There’s only one thing worse than a bad comedy: a pretentious one. “The Beach Bum” is a bland, frustrating film that tries to be both hilarious and deep, yet fails to accomplish either. Written and directed by Harmony Korine (“Spring Breakers”) and starring Matthew McConaughey (“Serenity”) in a role tailor-made for him, the movie is a hollow joyride of drugs and excess in the Florida Keys.
The most accurate microcosm for the movie’s grandiose emptiness is the image of McConaughey’s Moondog, a perfectly grisled, dashingly hysterical, fanny-pack-strapped, flip-up-sunglass-donning, sex-crazed stoner, leaning back in his rickety boat while clacking away on a typewriter. “The Beach Bum” animates the notion of late-night dorm-room philosophy — barely-coherent, juvenile ideas inflated into gobsmacking revelations — to tell a meandering, dry story of a man at odds with “civilization,” a vague, ubiquitous term that stands in for the film’s villain.
After a family tragedy forces the retired writer to finish his latest project in order to retain all his stunning wealth, he roams Florida in a hazy search for the meaning of life. The plot sounds corny when phrased this way, but the worst part of the movie is that it thinks it’s so much more than it is. Occasional solid editing and admittedly impressive visuals can’t cover up one simple fact: It’s a dumb idea for movie.
Another unaware summation of the film’s pompousness is a scene in which Moondog reads aloud one of his new poems at an academic ceremony. The poem is frankly terrible — a lewd anecdote about bestiality written during an acid trip — and the audience erupts in raucous applause. This is what Korine so desperately wants from the audience of his own film, an enthusiastic appraisal of crude writing. But the most pretentious moment in the whole film is a slow motion, semi-biblical montage of homeless junkies throwing furniture in a lavish pool set to a crisp orchestra. The scene is so ridiculous and overblown that I physically cringed in response. To be fair, when the film stopped worrying about its overbearing ideas, it almost worked. “The Beach Bum” has its funny moments, including a shark attack scene that had me doubled over with laughter, but for the majority of the time I was not grinning. I was just waiting for the mess to be over.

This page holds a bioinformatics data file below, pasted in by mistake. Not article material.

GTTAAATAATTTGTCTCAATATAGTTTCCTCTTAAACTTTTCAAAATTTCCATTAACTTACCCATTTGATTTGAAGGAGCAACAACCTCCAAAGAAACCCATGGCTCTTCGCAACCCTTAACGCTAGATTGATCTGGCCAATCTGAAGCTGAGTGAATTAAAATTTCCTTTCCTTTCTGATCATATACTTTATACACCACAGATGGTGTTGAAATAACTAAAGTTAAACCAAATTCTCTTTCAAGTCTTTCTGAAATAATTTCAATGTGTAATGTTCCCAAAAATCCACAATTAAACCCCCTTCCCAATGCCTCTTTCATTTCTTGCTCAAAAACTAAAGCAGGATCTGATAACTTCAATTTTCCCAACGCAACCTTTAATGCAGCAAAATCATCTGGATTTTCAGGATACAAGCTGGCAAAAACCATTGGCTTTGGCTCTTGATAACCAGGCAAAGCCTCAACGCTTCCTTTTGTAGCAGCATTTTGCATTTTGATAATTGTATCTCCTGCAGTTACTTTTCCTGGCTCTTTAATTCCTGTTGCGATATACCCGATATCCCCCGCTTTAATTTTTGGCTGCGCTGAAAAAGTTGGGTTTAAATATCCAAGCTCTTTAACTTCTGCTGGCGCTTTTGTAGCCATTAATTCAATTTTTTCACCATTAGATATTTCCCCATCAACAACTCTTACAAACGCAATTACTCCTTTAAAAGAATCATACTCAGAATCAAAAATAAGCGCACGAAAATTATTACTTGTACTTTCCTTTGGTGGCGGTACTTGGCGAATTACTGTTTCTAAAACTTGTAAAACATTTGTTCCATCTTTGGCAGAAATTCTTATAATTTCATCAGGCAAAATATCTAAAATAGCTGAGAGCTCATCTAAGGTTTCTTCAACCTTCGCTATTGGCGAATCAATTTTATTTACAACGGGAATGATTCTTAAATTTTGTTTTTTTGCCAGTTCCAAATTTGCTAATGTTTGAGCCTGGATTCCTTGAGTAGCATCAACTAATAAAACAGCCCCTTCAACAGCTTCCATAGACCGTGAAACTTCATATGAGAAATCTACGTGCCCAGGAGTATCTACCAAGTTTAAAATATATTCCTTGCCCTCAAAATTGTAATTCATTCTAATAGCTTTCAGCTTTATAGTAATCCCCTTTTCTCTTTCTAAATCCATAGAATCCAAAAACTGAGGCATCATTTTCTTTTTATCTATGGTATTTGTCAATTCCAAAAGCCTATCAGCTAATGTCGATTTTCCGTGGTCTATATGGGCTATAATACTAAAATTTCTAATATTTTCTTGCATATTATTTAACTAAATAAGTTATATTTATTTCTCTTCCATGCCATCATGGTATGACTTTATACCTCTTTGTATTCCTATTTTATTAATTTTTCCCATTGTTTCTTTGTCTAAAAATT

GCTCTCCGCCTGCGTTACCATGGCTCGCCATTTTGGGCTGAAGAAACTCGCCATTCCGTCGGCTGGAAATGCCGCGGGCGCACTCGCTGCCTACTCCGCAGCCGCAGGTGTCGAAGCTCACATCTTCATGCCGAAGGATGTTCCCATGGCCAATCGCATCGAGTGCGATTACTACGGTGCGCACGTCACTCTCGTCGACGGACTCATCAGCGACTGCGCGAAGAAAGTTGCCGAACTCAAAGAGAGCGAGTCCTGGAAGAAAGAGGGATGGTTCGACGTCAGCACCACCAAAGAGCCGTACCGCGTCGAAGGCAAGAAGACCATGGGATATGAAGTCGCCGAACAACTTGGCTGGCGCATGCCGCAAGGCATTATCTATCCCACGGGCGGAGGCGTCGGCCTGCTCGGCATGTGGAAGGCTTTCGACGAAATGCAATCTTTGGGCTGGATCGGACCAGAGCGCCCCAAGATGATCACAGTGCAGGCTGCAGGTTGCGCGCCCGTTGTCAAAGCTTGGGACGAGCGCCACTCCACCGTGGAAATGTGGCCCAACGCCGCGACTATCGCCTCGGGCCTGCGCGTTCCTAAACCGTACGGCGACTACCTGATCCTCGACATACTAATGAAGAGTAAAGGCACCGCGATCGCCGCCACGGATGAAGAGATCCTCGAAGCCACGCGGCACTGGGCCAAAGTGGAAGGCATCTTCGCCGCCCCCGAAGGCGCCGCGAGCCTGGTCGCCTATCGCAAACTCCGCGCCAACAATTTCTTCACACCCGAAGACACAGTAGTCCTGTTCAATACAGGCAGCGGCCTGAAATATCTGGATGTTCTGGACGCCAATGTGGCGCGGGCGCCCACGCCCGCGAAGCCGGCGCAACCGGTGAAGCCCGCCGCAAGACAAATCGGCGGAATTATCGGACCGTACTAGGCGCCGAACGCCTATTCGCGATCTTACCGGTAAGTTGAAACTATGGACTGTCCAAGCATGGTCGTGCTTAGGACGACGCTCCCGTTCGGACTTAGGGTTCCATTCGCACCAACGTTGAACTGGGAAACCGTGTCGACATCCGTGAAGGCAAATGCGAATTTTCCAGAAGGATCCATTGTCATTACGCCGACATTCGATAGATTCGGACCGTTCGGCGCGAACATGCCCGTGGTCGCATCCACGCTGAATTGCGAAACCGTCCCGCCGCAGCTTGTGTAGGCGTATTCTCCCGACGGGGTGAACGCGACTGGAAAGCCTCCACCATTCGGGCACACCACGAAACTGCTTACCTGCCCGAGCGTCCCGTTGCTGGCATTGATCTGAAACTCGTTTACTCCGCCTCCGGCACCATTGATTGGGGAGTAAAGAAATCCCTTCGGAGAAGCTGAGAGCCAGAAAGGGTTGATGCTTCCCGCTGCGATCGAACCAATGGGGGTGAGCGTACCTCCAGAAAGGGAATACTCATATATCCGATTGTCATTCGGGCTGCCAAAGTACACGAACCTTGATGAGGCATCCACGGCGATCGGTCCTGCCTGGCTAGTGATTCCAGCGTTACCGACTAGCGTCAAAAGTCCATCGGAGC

By the time the film ended in a thunderous explosion, I felt like I had missed a birthday. Despite a brisk runtime of 95 minutes, “The Beach Bum” felt like an eternity, hopping from drug-fueled episode to drug-fueled episode without a concrete narrative.
Despite Moondog’s largely lethargic character arc, McConaughey was thoroughly entertaining and perfect for the role. His unique drawl and graceful charisma are ideal for the seedy ease of Moondog. It never feels like he’s performing, just exuding the maturely ironic aspect of his charm that comes through in every role of his. And yet, none of the film’s other characters are even a little bit interesting. Both Isla Fisher (“Tag”) and Snoop Dogg (“Law & Order: SVU”) have secondary roles, but are ultimately purposeless vehicles for Moondog’s development. Another music icon in the cast was Jimmy Buffett, playing himself. Somehow, the idea of Jimmy Buffett partying with washed-up stoners on the west coast of Florida was one of the most realistic aspects of the movie.
“The Beach Bum” is the most agonizing kind of movie to watch. I didn’t totally hate it, but I would have enjoyed my experience more if it had been unambiguously atrocious. Instead, the film is the product of one pretentious writer writing about another pretentious writer and is about as impactful as a 3 a.m. dorm room philosophy discussion.